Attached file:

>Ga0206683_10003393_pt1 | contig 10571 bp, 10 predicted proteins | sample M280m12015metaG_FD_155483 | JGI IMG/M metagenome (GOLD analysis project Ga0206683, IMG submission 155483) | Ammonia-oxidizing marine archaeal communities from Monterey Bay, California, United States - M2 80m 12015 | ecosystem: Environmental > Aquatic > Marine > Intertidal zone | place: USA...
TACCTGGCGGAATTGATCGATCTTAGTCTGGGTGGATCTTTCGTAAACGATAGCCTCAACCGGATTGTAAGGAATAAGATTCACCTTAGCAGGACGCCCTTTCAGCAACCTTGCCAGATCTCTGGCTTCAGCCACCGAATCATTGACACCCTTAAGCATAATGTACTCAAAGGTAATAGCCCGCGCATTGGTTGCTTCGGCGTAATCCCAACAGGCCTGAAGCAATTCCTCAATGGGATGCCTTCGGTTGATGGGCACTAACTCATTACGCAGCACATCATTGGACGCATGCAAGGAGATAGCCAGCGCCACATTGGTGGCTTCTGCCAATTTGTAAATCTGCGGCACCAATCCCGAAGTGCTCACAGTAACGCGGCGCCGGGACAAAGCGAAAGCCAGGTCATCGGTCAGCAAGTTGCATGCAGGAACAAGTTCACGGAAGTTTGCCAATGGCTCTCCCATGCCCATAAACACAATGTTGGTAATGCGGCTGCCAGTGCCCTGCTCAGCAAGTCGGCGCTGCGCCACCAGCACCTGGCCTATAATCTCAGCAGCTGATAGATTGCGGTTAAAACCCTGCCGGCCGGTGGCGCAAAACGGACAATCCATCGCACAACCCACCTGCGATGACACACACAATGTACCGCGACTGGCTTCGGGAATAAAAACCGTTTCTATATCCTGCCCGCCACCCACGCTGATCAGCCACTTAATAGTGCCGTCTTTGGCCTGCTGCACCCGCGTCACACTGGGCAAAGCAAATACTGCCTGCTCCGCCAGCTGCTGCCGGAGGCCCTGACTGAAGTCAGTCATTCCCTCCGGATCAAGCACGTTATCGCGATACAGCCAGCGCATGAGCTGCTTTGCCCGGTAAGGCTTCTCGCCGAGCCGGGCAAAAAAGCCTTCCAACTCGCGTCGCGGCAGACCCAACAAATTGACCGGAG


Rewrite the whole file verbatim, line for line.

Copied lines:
>Ga0206683_10003393_pt1 | contig 10571 bp, 10 predicted proteins | sample M280m12015metaG_FD_155483 | JGI IMG/M metagenome (GOLD analysis project Ga0206683, IMG submission 155483) | Ammonia-oxidizing marine archaeal communities from Monterey Bay, California, United States - M2 80m 12015 | ecosystem: Environmental > Aquatic > Marine > Intertidal zone | place: USA...
TACCTGGCGGAATTGATCGATCTTAGTCTGGGTGGATCTTTCGTAAACGATAGCCTCAACCGGATTGTAAGGAATAAGATTCACCTTAGCAGGACGCCCTTTCAGCAACCTTGCCAGATCTCTGGCTTCAGCCACCGAATCATTGACACCCTTAAGCATAATGTACTCAAAGGTAATAGCCCGCGCATTGGTTGCTTCGGCGTAATCCCAACAGGCCTGAAGCAATTCCTCAATGGGATGCCTTCGGTTGATGGGCACTAACTCATTACGCAGCACATCATTGGACGCATGCAAGGAGATAGCCAGCGCCACATTGGTGGCTTCTGCCAATTTGTAAATCTGCGGCACCAATCCCGAAGTGCTCACAGTAACGCGGCGCCGGGACAAAGCGAAAGCCAGGTCATCGGTCAGCAAGTTGCATGCAGGAACAAGTTCACGGAAGTTTGCCAATGGCTCTCCCATGCCCATAAACACAATGTTGGTAATGCGGCTGCCAGTGCCCTGCTCAGCAAGTCGGCGCTGCGCCACCAGCACCTGGCCTATAATCTCAGCAGCTGATAGATTGCGGTTAAAACCCTGCCGGCCGGTGGCGCAAAACGGACAATCCATCGCACAACCCACCTGCGATGACACACACAATGTACCGCGACTGGCTTCGGGAATAAAAACCGTTTCTATATCCTGCCCGCCACCCACGCTGATCAGCCACTTAATAGTGCCGTCTTTGGCCTGCTGCACCCGCGTCACACTGGGCAAAGCAAATACTGCCTGCTCCGCCAGCTGCTGCCGGAGGCCCTGACTGAAGTCAGTCATTCCCTCCGGATCAAGCACGTTATCGCGATACAGCCAGCGCATGAGCTGCTTTGCCCGGTAAGGCTTCTCGCCGAGCCGGGCAAAAAAGCCTTCCAACTCGCGTCGCGGCAGACCCAACAAATTGACCGGAG